Rep. Mazie Hirono. Photo: Stefani Reynolds/Getty Images
Rep. Mazie Hirono. Photo: Stefani Reynolds/Getty Images

The COVID-19 Hate Crimes Act looks to tackle AAPI hate head on, but amendments could curb its power

The bill passed the Senate with overwhelming bipartisan support, but some proposed changes mean its path forward is still unclear.


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In a rare bipartisan effort, the U.S. Senate passed legislation on Wednesday, April 14, that intends to combat the rise in anti-Asian hate crimes

The bill, known as the COVID-19 Hate Crimes Act, was pushed through by a vote of 92-6. If it ultimately becomes adopted, it would establish a new position within the Justice Department to expedite the review of pandemic-related hate crimes. 

The bill still stands on rocky ground, as Republicans are expected to introduce about 20 amendments to the original proposal. 

Why this bill is so important

The bill is aimed at improving the tracking and identification of anti-Asian hate crimes, which have been exponentially increasing since the start of the global pandemic last March.

This is a critical endeavor as many of these crimes tend to go underreported. 

According to Toshiko Hasegawa, the Executive Director of the Washington State Commission on Asian Pacific American Affairs, many people don’t always report instances of racial violence, discrimination and harassment.

Hasegawa explained that this is partly due to language barriers and access issues. She also said that there are cultural barriers that breed distrust in the government and law enforcement.

The organization Stop AAPI Hate, built an online self-reporting tool for AAPIs to report their experiences, and it has provided the country with the most accurate and updated data on this crisis.

Initially, the bill seemed unlikely to garner the 60 necessary votes to end deliberation and proceed towards a final vote. But luckily, Republicans chose not to filibuster, somewhat because Senate Majority Leader Mitch McConnell, whose wife Elaine Chao is Taiwanese American, signaled he was receptive to working on it with Democrats.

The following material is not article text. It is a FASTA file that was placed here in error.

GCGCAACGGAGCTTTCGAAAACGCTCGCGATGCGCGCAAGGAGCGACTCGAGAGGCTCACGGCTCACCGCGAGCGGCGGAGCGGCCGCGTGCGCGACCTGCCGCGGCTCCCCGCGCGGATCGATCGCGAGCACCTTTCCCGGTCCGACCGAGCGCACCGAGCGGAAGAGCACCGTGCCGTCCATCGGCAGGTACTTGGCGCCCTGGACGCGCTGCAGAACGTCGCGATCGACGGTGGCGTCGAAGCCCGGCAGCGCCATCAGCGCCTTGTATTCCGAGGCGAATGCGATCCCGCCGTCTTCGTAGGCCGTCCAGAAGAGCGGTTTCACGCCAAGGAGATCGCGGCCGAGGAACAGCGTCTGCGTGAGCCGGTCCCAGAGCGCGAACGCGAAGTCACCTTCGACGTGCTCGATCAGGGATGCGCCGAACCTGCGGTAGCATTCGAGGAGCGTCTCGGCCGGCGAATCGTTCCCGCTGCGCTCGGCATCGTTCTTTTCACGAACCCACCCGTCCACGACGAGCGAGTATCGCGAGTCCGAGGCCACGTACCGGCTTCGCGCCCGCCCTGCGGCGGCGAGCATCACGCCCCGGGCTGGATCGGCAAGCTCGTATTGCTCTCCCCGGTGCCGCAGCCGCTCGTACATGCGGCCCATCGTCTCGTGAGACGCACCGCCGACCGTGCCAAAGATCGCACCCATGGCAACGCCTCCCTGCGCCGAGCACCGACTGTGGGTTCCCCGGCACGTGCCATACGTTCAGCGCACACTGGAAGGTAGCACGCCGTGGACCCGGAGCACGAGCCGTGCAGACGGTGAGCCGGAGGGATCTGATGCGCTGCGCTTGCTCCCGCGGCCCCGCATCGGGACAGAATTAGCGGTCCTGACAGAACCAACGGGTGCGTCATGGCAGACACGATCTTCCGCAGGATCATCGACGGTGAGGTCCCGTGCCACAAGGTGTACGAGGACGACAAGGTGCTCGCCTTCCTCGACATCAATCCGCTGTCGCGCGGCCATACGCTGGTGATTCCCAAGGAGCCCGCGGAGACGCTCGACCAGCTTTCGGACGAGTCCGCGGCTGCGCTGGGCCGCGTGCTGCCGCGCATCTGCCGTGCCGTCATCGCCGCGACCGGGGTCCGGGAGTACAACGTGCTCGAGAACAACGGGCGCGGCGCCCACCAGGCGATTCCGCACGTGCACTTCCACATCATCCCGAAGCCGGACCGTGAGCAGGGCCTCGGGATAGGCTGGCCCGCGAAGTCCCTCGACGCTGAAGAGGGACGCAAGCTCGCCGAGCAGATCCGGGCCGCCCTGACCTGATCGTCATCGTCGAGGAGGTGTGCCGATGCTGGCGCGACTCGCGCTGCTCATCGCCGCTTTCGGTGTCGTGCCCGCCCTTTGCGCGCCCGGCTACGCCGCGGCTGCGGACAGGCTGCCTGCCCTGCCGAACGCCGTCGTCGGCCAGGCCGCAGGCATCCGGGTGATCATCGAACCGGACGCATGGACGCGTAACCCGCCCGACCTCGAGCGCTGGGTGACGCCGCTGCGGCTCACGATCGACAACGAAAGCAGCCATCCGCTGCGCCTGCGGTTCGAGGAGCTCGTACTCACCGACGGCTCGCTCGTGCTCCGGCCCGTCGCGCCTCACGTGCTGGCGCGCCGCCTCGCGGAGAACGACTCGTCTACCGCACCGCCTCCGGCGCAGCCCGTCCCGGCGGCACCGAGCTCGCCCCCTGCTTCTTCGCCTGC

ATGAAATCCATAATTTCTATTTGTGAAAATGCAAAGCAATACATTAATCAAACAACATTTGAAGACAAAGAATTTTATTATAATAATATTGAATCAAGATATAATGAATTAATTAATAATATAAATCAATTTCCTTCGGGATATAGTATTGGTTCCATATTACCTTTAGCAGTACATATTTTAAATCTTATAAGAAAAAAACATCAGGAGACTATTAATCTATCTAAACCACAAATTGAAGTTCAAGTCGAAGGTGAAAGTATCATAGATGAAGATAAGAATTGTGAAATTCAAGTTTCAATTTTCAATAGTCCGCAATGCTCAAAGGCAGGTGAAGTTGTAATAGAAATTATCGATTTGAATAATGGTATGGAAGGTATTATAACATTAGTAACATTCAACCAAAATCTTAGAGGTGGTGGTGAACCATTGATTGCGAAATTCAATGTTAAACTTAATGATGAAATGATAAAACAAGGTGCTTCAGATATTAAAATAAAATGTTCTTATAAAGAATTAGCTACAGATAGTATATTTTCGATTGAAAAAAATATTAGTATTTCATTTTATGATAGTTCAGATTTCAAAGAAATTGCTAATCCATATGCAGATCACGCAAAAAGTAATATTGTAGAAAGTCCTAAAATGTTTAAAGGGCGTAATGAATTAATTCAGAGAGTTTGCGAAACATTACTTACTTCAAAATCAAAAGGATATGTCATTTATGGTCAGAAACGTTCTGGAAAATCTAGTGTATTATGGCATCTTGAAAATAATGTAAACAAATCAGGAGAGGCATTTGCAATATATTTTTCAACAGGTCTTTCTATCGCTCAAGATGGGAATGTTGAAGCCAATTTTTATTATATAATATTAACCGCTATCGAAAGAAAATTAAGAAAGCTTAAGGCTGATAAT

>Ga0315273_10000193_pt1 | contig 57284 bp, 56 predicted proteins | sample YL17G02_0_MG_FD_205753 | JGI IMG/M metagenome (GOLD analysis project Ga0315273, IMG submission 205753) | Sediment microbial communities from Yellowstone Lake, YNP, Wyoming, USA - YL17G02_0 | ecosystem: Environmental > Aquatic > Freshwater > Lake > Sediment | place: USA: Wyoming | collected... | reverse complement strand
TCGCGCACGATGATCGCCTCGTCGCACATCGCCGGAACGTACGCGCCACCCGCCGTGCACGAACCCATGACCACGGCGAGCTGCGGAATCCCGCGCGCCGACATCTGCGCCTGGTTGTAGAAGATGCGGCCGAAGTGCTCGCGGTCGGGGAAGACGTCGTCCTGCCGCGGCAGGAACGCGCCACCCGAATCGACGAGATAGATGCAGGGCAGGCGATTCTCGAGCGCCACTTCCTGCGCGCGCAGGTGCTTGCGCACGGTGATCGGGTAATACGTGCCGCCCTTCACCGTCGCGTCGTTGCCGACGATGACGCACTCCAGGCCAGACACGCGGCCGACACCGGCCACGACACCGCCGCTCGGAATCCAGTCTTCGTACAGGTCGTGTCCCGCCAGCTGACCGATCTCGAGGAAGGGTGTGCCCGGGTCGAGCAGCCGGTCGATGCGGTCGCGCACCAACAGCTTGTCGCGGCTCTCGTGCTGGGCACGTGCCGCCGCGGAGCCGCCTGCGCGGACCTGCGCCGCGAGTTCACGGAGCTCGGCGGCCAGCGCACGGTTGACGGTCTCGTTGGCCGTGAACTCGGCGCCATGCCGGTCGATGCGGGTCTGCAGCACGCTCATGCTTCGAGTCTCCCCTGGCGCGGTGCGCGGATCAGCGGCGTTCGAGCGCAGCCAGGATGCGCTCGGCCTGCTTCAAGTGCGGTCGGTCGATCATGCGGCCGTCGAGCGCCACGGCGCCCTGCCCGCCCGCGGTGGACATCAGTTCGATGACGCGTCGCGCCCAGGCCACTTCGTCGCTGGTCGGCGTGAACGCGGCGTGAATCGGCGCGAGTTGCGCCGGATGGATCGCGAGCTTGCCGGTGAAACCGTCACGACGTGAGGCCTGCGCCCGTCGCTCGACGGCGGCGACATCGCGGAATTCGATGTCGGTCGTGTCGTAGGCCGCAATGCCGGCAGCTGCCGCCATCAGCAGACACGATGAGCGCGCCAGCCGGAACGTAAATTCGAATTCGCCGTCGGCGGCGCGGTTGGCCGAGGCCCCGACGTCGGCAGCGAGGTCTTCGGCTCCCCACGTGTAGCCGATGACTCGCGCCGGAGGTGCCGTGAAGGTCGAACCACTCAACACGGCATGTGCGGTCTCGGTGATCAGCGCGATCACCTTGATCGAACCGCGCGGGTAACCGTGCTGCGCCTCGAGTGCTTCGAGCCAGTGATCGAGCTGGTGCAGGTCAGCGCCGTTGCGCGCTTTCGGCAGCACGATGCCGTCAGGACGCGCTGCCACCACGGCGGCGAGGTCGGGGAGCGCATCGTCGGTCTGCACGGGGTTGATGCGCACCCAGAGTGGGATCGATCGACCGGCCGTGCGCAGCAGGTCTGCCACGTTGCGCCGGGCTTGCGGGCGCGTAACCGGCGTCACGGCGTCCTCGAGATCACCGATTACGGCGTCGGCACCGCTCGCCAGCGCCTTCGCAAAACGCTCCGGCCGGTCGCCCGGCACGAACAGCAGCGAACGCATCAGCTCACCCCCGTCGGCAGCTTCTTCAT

“I can tell you, as a proud husband of an Asian-American woman, I think this discrimination against Asian-Americans is a real problem. And it preceded the murders that were recently on full display, and I’m hoping we can work out an agreement,” McConnell said, according to the Washington Post.

What comes next?

On Tuesday, Democratic lawmakers expressed that they are prepared to collaborate with Republicans to make the bill stronger and secure passage by implementing the broader bipartisan “No Hate Act,” an amendment which seeks to conduct federal responses to all hate crimes. 

If signed into law, the COVID-19 Hate Crimes Act will efficiently track anti-Asian hate crimes, train law enforcement to better identify anti-Asian racism and designate an official in the Justice Department to examine and speed up pandemic-related hate crime reports, among other resolutions. 

Supporters and opponents

Rep. Grace Meng, co-author of the bill, said on Tuesday at the Capitol that the Asian-American community has been fighting more than one crisis: “the COVID-19 pandemic and the anti-Asian hate.”

Meng then detailed well-documented but “horrifying” images of people that have been shoved and beaten in public attacks, and spoke of her own conversations with hate crime survivors, including the families of the victims of the deadly shootings last month in Atlanta. 

“Combating hate should not be a partisan issue. It’s about the safety of all Americans,” Meng said.

This bill is the most significant congressional response to the alarming increase in racist sentiment against Asian-Americans, incited in part by the xenophobic rhetoric spewed by former President Donald Trump. The crisis also reminds us of the earlier eras of racism towards Americans of Chinese, Japanese and others of Asian heritages. 

Although the White House issues a statement on Wednesday that indicated explicit support for the bill’s passage, its future remains uncertain. 

Six Republicans voted against the bill, including Sens. Ted Cruz, Tom Cotton and Josh Hawley, all potential presidential hopefuls. 

Sen. Hawley’s reasoning for his “no” vote was supposedly in regards to the bill’s scope. 

“The bill is hugely broad, hugely open-ended, mandates all of this data collection in expansive categories that the federal government will collect and maintain. That concerns me,” he said. 

A modest first step

Senate Majority Leader Chuck Schumer is open to changes to the bill, but agrees that staying silent is not an option and that there is no reason that “this shouldn’t be a bipartisan bill that passes the Senate.”

Though the proposal is timely, the legislation is also quite modest, what supporters and advocates see as a humble yet necessary first step in a federal response to the rise in hate crimes. 

Sen. Mazie Hirono, D-Hawaii, spoke about her own experiences. 

She said she is no longer comfortable taking a walk with her headphones because of the attacks on Asian-American and Pacific Islanders in the U.S.

“An attack on one group in our country is truly an attack on all of us,” she said, in hopes that Republicans will have a change of heart and support the bill. 


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